female barbershop singing group member, 1947, from the name of a popular close harmony song by Richard Armstrong & Harry Gerard, "You're the Flower of my Heart, Sweet Adeline" (1903).
Mexican province, briefly an independent nation and now a U.S. state, from Spanish Texas, Tejas, earlier pronounced "ta-shas," originally an ethnic name, from Caddo (eastern Texas Indian tribe) taysha "friends, allies," written by the Spanish as a plural. Related: Texan. The alternative form Texian is attested from 1835 and was the prevailing form in U.S. newspapers before 1844.
The baseball Texas-leaguer "ball popped up just over the head of the infielders and falling too close for outfielders to catch" is recorded from 1905, named for the minor league that operated in Texas from 1902 (one theory is that outfielders played unusually deep in Texas because hit balls bounced hard off the hard, sun-baked ground).
fem. proper name, from fem. of Late Latin Anastasius, from Greek Anastasios, from anastasis "resurrection, a raising up of the dead;" literally "a setting up, a standing or rising up," from ana "up; again" (see ana-) + histanai "to cause to stand, to stand" (from PIE root *sta- "to stand, make or be firm").
"pertaining to Greece," 1640s, from Greek Hellēnikos "Hellenic, Greek," from Hellēn "a Greek," a word of unknown origin; traditionally from the name of an eponymous ancestor, Hellēn, son of Deucalion. To Homer the Hellenes were a small tribe in southern Thessaly (his word for one of the Greek-speaking peoples is our Achaean). In modern use in the arts, Hellenic is used of Greek work from the close of the primitive phase to the time of Alexander the Great or the Roman conquest (succeeded by the Hellenistic).
one of a native race inhabiting Borneo, also their Austronesian language, by 1834, from Malay dayak "up-country."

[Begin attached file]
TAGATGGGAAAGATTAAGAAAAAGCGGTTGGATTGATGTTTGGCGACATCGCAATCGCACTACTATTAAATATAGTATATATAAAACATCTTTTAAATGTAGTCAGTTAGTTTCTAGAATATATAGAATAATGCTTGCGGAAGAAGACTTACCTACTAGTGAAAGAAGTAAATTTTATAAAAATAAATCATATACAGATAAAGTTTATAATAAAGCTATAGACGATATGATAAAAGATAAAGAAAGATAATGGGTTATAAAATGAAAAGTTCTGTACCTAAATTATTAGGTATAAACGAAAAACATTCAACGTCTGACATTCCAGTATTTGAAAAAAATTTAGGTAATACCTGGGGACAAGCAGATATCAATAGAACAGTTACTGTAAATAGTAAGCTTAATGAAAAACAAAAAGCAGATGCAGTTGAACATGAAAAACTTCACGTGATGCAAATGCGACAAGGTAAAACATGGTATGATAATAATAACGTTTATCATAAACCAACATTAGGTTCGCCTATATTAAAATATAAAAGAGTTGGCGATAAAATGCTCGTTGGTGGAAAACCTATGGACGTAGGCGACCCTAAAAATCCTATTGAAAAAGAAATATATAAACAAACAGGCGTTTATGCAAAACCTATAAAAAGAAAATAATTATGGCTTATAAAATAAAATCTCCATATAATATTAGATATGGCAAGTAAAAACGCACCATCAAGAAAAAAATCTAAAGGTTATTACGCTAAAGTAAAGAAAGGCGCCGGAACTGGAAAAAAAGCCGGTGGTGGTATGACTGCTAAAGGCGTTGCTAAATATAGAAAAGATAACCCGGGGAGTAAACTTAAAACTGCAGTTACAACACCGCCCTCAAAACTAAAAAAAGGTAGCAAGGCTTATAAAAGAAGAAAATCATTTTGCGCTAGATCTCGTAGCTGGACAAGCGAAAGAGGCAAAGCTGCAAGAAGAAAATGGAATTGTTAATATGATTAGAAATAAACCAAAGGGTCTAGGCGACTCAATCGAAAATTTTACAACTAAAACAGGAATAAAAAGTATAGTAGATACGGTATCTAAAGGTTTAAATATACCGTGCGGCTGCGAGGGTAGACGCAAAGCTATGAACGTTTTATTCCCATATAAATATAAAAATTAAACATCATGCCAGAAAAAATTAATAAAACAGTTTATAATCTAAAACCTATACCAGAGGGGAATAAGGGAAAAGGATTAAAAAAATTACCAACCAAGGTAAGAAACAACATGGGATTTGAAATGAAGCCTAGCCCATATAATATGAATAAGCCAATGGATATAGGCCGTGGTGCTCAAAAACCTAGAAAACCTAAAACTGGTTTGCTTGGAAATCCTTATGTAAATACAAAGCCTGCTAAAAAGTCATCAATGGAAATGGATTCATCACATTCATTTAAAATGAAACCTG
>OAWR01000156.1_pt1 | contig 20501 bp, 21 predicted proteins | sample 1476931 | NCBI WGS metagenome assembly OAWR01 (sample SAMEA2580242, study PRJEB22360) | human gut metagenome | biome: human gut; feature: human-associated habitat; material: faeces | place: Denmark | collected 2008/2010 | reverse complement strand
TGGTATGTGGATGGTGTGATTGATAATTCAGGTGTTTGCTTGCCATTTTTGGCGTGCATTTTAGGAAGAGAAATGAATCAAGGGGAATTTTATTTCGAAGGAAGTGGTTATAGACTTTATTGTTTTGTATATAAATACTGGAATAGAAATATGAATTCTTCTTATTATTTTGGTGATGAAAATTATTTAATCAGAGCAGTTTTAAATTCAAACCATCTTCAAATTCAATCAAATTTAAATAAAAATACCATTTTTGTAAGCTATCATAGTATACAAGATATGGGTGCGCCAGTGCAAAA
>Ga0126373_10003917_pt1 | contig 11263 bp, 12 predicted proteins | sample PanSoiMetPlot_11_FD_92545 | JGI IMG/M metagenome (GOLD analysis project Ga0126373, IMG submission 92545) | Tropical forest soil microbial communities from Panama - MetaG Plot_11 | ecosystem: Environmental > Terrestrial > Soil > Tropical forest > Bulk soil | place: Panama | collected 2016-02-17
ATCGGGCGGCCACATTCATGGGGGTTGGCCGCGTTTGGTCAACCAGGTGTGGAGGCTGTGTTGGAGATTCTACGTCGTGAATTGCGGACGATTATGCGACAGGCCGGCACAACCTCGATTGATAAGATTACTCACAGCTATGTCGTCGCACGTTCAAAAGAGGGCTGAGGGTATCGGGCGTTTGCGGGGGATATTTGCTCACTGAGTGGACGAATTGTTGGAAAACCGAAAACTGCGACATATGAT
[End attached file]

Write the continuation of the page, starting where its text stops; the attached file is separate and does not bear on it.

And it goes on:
Channel Island, the name is Viking. The second element of the name is Old Norse ey "island" (compare Jersey); the first element uncertain, traditionally meaning "green," but perhaps rather representing a Viking personal name, such as Grani.
Like neighboring Jersey, its name also was taken as the word for a coarse, close-fitting vest of wool (1839), worn originally by seamen, and in Australia the word supplies many of the usages of jersey in U.S. As a type of cattle bred there, from 1784.
proprietary name of a brand of canvas sneakers, 1917, registered by United States Rubber Co., N.Y. Based on Latin ped-, stem of pes "foot" (see foot (n.))
"We wanted to call it Peds, but ... it came too close to ... other brand names. So we batted it around for awhile and decided on the hardest-sounding letter in the alphabet, K, and called it Keds, that was in 1916." [J.Healey, in R.L. Cohen, "Footwear Industry," x.93]
1769, short for stella polaris, Modern Latin, literally "the pole star" (see polar). The ancient Greeks called it Phoenice, "the Phoenician (star)," because the Phoenicians used it for navigation. Due to precession of the equinoxes the pole was a few degrees off (closer to Beta Ursae Minoris), but evidently Polaris was close enough. Also see pole (n.2). The Old English word for it was Scip-steorra "ship-star," also reflecting its importance in navigation. As the name of a U.S. Navy long-range submarine-launched guided nuclear missile, it dates from 1957.
orange-flavored liqueur, named for founders Adolphe and Edouard-Jean Cointreau, brothers from Angers, France, who set up Cointreau Distillery in 1849. The liqueur dates from 1875.
surname, literally "John's (child);" see John. Phrase keep up with the Joneses (1917, American English) is from Keeping Up with the Joneses, the title of a popular newspaper comic strip by Arthur R. "Pop" Momand (1886-1987) which debuted in 1913 and chronicled the doings of the McGinnis family in its bid to match the living style of the Joneses. The slang sense "intense desire, addiction" (1968) probably arose from earlier use of Jones as a synonym for "heroin," presumably from the proper name, but the connection, if any, is obscure. Related: Jonesing.